Tigers draw Utah Valley Friday in Baton Rouge Regional opener
By JAMES MORAN
Tiger Rag Associate Editor
The road to Omaha will run through Alex Box Stadium — so long as the Tigers keep on winning.
LSU received the No. 8 national seed during the NCAA Tournament selection show Monday morning, meaning, provided they survive the Baton Rouge Regional, they will hold hosting right to the super regional.
“Honestly, I was at peace with whatever happened,” LSU coach Paul Mainieri said moments after the reveal. “But obviously I’m thrilled that they selected us. It’s wonderful to think that you don’t have to pack your bags again until Omaha if you’re fortunate enough to get there.”
The Tigers will begin the NCAA Tournament on Friday at 2 p.m. against No. 4 seed Utah Valley. Rice and Southeastern will come to the Box as the No. 2 and No. 3 seeds, respectively.
Peering deeper into the bracket, the Baton Rouge Regional is paired with the Raleigh Regional, which consists of North Carolina State (1), Coastal Carolina (2), Saint Mary’s (3) and Navy (4). But, for now, LSU’s focus remains on the three teams heading to the Box this weekend.
“You’ve got to win the regional for the super regional to even be a thing,” lefty Jared Poche’ said, asked for veteran advice for his young team. “Not looking forward to anything. Just take care of game one, and if we win game one, take care of game two. We’ve got to take each game one game at a time.”
Mainieri added: “Being a national seed won’t help you win one game. You have to earn everything in this tournament.”
The news sent a celebratory, if not relieved, roar through the team’s watch party in the Champion’s Club. The scene felt more jubilant than the almost matter-of-fact nature of landing the No. 2 overall seed in 2015.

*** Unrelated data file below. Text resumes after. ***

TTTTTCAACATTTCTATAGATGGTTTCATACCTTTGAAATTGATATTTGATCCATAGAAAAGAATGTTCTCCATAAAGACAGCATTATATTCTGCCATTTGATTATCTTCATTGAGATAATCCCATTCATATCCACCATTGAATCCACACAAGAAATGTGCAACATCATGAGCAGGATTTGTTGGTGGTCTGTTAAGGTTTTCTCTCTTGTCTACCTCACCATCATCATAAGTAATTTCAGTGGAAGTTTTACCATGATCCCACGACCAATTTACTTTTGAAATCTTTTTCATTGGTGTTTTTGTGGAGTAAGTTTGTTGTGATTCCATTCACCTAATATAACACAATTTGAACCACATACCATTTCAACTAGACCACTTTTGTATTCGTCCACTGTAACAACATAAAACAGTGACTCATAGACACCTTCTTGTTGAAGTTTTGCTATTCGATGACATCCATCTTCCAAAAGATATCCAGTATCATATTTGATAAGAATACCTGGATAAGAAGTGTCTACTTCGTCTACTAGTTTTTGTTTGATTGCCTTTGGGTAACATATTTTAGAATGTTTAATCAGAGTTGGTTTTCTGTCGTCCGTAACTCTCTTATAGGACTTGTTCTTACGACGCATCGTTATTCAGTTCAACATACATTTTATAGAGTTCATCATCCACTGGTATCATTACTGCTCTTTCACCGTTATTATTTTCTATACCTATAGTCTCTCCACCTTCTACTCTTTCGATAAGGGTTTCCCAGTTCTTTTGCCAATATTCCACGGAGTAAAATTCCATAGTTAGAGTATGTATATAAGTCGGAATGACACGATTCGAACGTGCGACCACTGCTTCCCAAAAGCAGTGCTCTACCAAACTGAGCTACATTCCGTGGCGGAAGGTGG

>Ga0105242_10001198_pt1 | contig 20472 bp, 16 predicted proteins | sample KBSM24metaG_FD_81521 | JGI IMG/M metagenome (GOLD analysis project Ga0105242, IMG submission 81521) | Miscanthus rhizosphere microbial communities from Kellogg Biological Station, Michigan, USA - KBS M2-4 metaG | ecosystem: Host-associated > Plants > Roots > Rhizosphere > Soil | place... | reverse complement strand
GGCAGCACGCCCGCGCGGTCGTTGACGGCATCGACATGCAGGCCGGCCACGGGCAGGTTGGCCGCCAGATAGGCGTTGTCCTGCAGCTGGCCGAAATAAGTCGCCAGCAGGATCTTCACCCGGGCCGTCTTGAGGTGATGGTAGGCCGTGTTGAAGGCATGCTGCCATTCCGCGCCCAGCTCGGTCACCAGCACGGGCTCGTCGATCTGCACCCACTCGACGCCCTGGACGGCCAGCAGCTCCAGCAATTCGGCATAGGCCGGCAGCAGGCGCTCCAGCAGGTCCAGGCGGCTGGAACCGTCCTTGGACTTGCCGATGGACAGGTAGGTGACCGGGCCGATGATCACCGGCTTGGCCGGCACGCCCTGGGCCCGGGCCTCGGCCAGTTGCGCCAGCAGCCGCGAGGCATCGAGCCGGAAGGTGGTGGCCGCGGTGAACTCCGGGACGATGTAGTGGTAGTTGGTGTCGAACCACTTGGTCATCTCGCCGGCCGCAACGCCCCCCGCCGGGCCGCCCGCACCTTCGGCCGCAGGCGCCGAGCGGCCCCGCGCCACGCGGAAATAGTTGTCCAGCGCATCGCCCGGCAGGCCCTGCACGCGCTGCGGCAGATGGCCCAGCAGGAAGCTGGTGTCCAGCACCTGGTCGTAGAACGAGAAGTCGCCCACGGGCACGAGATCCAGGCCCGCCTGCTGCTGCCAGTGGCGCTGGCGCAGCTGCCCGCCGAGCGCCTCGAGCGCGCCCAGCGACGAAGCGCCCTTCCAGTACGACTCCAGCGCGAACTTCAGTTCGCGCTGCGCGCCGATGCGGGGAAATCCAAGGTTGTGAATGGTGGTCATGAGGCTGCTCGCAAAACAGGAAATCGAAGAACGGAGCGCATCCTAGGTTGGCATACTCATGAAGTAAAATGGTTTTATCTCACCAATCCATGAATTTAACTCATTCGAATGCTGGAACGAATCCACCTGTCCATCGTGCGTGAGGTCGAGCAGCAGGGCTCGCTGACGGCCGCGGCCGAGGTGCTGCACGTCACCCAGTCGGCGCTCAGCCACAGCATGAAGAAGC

Nervous tension boiled to an all-time high as the television broadcast flashed Clemson as the No. 7 overall seed, leaving just one spot for LSU and a host of other deserving clubs.
“I thought we were going to get that seven spot,” shortstop Kramer Robertson said. “And when they got it, I was like oh man. It was really exciting when our name came up. I was pumped up.”
“I kind of felt like we were going to be the eighth seed or nothing,” freshman right fielder Antoine Duplantis said. “It’s going to be fun, but we’ve still got to take it one game at a time.”
It’s a fifth straight national seed for Mainieri’s crew, and seemingly the most unlikely of the bunch.
Standing at 11-10 in league play, the Tigers were shaky candidates to even host before closing the season in torrid fashion, winning 14 of their last 16 games and advancing to the SEC Tournament semifinals in Hoover last week.
That’s not to mention many leaving the club for dead and branding 2016 as a ‘rebuilding year’ after the team sputtered out of the gates looking anemic at the plate and losing five of its first seven SEC contests.
“(Mainieri) said we were going to go 12-0 to finish the season,” Poche’ said. “We went 11-1, so it wasn’t too far off. I thought that was pretty crazy.”
Despite LSU’s prolific string of consistency, Jake Fraley remains the only every-day starter with any significant NCAA Tournament experience.
“It’s huge to be able to play at the Box,” Fraley said, eluding to his team’s postseason greenness. “Having that atmosphere through these big games will be an unbelievable experience for these guys. We’ve put ourselves in the best position you possibly can before you play any games.”
Selection Monday stands as another affirmation of what’s been a banner season for the SEC, with the league getting seven host sites and four national seeds. No. 1 Florida, No. 4 Texas A&M and No. 6 Mississippi State all join LSU on the top line. Ole Miss, South Carolina and Vanderbilt are the other hosts.
“I was not surprised because it just seems like the selection committee has continued to trend toward everything being based on merit,” Mainieri said. “You can’t say everything is based on merit and not give seven host sites to the SEC because any of those seven teams could have national seeds in my opinion.”
As far as the Baton Rouge Regional itself, Mainieri said he hadn’t made any decisions on a pitching plan nor his postseason roster.
Prior to the selection show, Mainieri distributed the team’s two annual awards with the help of a pair of notable presenters.
First, Wally Pontiff Sr. awarded the Wally Pontiff Jr. Award, given to the LSU baseball player who best embodies the ideals of a student athlete, to Jared Poche’.
“I didn’t really think my grades would ever be good enough,” Poche’ laughed. “But I had a pretty good semester academically and I’m honored to receive an award like that.”
Next up was the annual Skip Bertman award, given by the legendary coach himself, which goes to the LSU player who best personifies toughness and leadership. That one went to junior centerfielder Jake Fraley.
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